DAYBREAK DAILY: State Fair of Virginia set for new era

ABC7 WEATHER: Partly sunny with highs in the upper 60s.

‘GOOD MORNING WASHINGTON’: Among the reports – Grief counselors plan to be on hand Monday after the Saturday afternoon stabbing death of linebacker Kenny Joseph Diaz, who played for Woodbridge; Prince George’s County deals with thefts from cars getting gas; much more, beginning at 4:30 a.m. M-F.

MEET THE NEW FAIR: Of animal tweaks, per the Richmond Times-Dispatch, “The State Fair of Virginia, which kicks off Friday, is getting back to its roots. The 10-day event is under a new ownership structure this year, and organizers are putting a greater focus on the fair’s agricultural history.

“The Virginia Farm Bureau Federation, which previously had been a 50 percent owner of the fair, bought the remaining share earlier this year. The 150-year-old fair has changed hands three times since its longtime operator filed for bankruptcy protection in December 2011 after failing to pay about $75 million in loans.”

ENDORESEMENT IN MARYLAND: Just the facts, per the Baltimore Sun, “U.S. Sen. Barbara A. Mikulski threw her support behind Lt. Gov. Anthony G. Brown on Sunday in the 2014 governor’s race, praising him as “a man of honor and a man of commitment." For Mikulski, her endorsement of Brown and his running mate, Howard County Executive Ken Ulman, breaks with her usual practice of neutrality in Democratic primaries. “I never make this endorsement lightly or easily,” she said. “Every now and then you have to put what’s best for me aside.”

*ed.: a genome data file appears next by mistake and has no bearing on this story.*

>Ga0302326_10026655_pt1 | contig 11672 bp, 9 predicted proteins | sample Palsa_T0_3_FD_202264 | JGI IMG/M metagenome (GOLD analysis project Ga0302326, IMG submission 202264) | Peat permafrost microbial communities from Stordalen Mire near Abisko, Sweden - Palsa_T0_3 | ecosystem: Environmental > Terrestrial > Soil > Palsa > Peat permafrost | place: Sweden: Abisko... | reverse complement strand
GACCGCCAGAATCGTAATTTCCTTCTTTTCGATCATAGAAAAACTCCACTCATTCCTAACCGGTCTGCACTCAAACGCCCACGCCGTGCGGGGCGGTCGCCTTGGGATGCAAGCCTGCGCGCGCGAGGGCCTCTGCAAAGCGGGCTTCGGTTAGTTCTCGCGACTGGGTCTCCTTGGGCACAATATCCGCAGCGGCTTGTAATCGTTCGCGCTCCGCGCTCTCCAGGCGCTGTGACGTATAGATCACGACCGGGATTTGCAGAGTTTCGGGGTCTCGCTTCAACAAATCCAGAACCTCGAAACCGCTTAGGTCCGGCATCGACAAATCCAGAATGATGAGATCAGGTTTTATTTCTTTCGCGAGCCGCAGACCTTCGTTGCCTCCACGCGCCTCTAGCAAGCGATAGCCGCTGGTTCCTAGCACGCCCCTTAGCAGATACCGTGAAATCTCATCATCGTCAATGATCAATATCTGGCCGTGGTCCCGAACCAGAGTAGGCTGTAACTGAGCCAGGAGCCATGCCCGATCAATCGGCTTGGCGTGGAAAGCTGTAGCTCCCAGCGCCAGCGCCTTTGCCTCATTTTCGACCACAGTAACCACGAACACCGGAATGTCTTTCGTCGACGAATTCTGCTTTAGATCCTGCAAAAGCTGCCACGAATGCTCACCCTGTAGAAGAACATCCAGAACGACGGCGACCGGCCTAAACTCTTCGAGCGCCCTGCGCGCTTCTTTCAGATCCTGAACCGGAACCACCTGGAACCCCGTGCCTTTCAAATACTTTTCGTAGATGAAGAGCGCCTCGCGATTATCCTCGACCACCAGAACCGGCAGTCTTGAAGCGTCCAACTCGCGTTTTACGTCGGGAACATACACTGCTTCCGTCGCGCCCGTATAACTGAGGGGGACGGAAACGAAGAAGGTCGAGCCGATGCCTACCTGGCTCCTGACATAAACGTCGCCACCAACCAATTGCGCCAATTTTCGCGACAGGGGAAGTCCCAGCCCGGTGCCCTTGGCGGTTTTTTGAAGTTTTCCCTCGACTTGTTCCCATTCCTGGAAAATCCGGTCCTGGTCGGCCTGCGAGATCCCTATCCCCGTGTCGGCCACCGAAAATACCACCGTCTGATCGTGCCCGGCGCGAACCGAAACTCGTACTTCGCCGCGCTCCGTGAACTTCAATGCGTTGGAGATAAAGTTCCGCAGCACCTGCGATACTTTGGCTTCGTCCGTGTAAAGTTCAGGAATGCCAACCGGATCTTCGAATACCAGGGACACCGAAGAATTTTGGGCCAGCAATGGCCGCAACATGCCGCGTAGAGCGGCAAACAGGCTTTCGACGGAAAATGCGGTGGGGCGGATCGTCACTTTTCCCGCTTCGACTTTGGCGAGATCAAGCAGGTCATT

“Mikulski announced her backing of Brown at a rally in Silver Spring in the home county of Brown’s two known opponents in the June 24 primary, Attorney General Douglas F. Gansler and Del. Heather Mizeur. Mizeur announced her candidacy in July. Gansler is scheduled to formally join the race Tuesday.”

MEANWHILE: No endorsement, this, per the Washington Post, “A liberal think tank’s analysis of Ken Cuccinelli II’s economic plan for Virginia says the Republican gubernatorial candidate would cut a $1.4 billion hole in the state’s budget to shave $6,391 off a millionaire’s tax bill, all at a time when the state economy seems less able to withstand such a blow.

“The tax proposal would also put another $985 in Cuccinelli’s own pocket, based on his 2012 salary as attorney general, the report says. That’s 10 times higher than the average tax break a middle-class family would receive, the group says. The analysis by the Center for American Progress Action Fund treads similar ground covered by other critics of Cuccinelli’s tax plan but also examines his proposal in the context of recently increasing stress on the commonwealth’s economy.”

CLOSING A DEAL: And bringing home the bacon, per the Virginian-Pilot, “Smithfield Foods Inc., the 77-year-old locally based pork company, might turn into a division of a Chinese conglomerate this week.

“On Tuesday, Smithfield's shareholders will vote in a meeting in Richmond on the $7.1 billion takeover proposal by Shuanghui International Holdings Ltd., based in Hong Kong. Stockholders would receive $34 from Shuanghui for each Smithfield share. If it is approved, Smithfield said, the changeover will take effect by Thursday. It would be the largest acquisition of a U.S. business by a Chinese company.”

MAYHEM IN KENYA: Just the facts, per the New York Times, “The standoff at a mall in Nairobi, which the Kenyan authorities vowed would end on Sunday night, continued into Monday morning, with gunshots and explosions emanating from the besieged shopping center.

“Seeking to end a siege that has left scores dead and shaken the nation, the Kenyan government said it was pressing an assault against Shabab militant attackers who had been holed up in the mall for almost two days. Early Monday, gunfire and explosions were heard from the Westgate mall after the Kenyan military announced that it had retaken “most” of it.”

HILLARY CLINTON: Such a tease, per The Hill, “In an interview with New York Magazine published Sunday, the former New York senator and Secretary of State was asked if she “wrestle[s]” with running for president. Clinton said that she does.